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Hazard hares are spared from airport shooting

b12-198 Reporter Catherine Varney has a go at flying a plane at Cranfield Flying School.

b12-198 Reporter Catherine Varney has a go at flying a plane at Cranfield Flying School.

Wildlife campaigners are celebrating after Cranfield University announced no hares would be shot in what has been described as a planned ‘cull’ of the species.

The university had been planning a week-long maintenance operation on Cranfield Airport, getting rid of scrubland on the site where brown hares found there would have been killed.

The plan follows a collision in December between a muntjak deer and a light aircraft.

Wildlife groups had dubbed the operation a ‘cull’, however the university denied that a cull of brown hares was due to take place.

Following pressure from campaigners the university, which owns the airfield site, has postponed the plan to shoot any hares until it has carried out a further study of the safety risks and population dynamics of the brown hare.

A spokesman for Cranfield University said: “Cranfield Airport is required by law to ensure that the airport is run safely in line with all airports in the UK.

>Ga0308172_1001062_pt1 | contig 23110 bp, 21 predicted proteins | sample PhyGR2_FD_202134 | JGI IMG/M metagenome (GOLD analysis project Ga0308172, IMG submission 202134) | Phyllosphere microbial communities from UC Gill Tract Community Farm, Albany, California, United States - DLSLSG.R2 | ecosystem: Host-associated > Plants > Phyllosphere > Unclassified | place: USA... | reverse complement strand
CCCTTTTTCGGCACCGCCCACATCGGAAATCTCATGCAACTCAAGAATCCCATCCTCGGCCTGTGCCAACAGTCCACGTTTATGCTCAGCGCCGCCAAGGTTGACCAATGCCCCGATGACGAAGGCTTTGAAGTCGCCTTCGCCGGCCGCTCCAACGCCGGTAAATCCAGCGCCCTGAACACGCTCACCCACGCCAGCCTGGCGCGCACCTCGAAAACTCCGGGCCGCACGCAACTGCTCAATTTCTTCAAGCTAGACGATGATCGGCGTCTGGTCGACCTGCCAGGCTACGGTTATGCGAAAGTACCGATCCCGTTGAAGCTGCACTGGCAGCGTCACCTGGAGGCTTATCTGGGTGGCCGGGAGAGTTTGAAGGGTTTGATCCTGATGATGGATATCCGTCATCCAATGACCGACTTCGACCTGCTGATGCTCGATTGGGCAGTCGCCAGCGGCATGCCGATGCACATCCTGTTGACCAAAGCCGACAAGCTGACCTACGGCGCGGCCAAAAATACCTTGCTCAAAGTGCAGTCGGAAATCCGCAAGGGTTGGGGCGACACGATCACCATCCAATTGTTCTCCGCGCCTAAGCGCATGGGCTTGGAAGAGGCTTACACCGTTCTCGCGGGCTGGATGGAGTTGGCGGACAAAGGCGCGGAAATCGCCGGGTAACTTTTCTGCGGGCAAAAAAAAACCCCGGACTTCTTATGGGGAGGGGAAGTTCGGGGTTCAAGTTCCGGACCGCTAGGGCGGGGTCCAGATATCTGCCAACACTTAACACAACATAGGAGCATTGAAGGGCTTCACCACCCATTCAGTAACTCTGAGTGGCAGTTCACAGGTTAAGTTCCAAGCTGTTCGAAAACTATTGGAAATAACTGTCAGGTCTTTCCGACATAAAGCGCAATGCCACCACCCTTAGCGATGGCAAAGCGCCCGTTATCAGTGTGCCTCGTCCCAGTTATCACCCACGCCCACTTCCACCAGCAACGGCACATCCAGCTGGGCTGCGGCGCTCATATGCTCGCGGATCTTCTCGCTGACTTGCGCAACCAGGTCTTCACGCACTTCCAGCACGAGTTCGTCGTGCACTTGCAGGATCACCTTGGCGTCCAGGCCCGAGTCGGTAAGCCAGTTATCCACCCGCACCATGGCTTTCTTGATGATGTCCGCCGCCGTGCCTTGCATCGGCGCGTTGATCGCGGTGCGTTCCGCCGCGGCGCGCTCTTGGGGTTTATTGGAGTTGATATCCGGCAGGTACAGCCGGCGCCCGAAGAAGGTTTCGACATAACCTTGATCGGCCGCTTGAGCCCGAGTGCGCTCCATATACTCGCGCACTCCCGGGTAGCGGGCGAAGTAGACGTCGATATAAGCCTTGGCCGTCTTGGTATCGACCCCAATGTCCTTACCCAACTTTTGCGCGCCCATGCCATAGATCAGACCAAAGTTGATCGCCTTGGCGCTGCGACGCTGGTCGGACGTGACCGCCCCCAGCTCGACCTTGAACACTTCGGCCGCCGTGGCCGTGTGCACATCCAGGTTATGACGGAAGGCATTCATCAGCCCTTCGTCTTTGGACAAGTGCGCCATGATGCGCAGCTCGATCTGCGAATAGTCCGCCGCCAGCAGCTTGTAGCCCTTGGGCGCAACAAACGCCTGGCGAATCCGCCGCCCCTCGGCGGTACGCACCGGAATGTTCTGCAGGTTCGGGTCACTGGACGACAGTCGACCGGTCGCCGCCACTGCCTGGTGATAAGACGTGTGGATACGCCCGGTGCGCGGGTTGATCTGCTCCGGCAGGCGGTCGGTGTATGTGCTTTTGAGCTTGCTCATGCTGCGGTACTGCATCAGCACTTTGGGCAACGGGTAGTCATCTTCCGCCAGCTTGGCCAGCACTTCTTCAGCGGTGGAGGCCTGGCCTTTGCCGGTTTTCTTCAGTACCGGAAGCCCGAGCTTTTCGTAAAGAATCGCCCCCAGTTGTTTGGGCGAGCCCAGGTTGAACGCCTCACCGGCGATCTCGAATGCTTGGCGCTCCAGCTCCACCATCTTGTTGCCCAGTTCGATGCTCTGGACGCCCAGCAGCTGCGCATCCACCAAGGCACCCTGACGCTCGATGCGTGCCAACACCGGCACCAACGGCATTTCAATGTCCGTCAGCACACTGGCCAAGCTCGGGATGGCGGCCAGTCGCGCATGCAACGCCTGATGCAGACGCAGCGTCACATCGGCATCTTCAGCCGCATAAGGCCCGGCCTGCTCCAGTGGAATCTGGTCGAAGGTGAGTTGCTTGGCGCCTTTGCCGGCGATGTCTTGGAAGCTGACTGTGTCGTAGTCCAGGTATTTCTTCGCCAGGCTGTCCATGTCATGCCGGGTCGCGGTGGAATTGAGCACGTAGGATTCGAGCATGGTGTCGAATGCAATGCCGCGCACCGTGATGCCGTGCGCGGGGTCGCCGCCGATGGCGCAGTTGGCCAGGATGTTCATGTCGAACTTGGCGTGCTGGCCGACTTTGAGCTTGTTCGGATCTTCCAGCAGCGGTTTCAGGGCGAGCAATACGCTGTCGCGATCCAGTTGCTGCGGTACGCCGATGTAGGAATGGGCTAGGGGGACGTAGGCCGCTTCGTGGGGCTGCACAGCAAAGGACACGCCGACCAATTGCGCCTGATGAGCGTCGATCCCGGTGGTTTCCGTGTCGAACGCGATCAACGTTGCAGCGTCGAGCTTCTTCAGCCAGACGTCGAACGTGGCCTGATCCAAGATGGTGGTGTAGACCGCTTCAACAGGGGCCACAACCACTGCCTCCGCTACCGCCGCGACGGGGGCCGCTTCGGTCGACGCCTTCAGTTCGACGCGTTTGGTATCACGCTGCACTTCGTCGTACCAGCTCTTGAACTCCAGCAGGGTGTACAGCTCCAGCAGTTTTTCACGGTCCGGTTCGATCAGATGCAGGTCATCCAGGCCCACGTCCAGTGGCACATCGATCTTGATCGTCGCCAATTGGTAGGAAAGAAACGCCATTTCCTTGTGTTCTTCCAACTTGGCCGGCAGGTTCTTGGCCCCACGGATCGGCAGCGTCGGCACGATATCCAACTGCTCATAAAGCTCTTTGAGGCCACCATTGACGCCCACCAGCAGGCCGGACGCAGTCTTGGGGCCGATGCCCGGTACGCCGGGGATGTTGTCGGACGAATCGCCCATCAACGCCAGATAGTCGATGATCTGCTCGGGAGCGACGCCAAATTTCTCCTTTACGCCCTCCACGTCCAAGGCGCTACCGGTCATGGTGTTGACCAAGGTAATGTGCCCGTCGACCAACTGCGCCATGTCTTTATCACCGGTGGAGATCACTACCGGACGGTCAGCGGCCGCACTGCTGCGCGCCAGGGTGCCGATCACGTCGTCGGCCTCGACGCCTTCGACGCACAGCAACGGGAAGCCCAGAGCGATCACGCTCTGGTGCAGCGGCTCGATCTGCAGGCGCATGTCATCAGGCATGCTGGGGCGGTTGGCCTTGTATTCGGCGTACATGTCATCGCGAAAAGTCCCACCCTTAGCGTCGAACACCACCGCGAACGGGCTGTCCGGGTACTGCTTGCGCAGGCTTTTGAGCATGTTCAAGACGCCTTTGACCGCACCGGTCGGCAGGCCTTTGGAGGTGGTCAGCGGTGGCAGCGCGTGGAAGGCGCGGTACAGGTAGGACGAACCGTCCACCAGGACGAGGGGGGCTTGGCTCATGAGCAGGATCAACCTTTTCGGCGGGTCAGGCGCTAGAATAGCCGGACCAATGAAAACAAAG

“The airport has some areas of overgrown scrubland which reduces visibility of airport safety areas and also harbours various wildlife that are a potential hazard to aircraft.

“ The airport has planned maintenance to clear areas of scrubland over the coming week. The university, as owner of the airport, recognises the threatened status of the brown hare and requested that the airport authorities avoid shooting any brown hares during this operation.

“The airport has confirmed there will not be any shooting during this operation.”

Campaigner John Rimington, a volunteer with the Hare Preservation Trust, said: “I am very pleased with this news. I believe they will be carrying out a study so I just hope they won’t do it in the future. I just don’t think they realised about the brown hare and that DEFRA are in fact trying to increase its population.”

 

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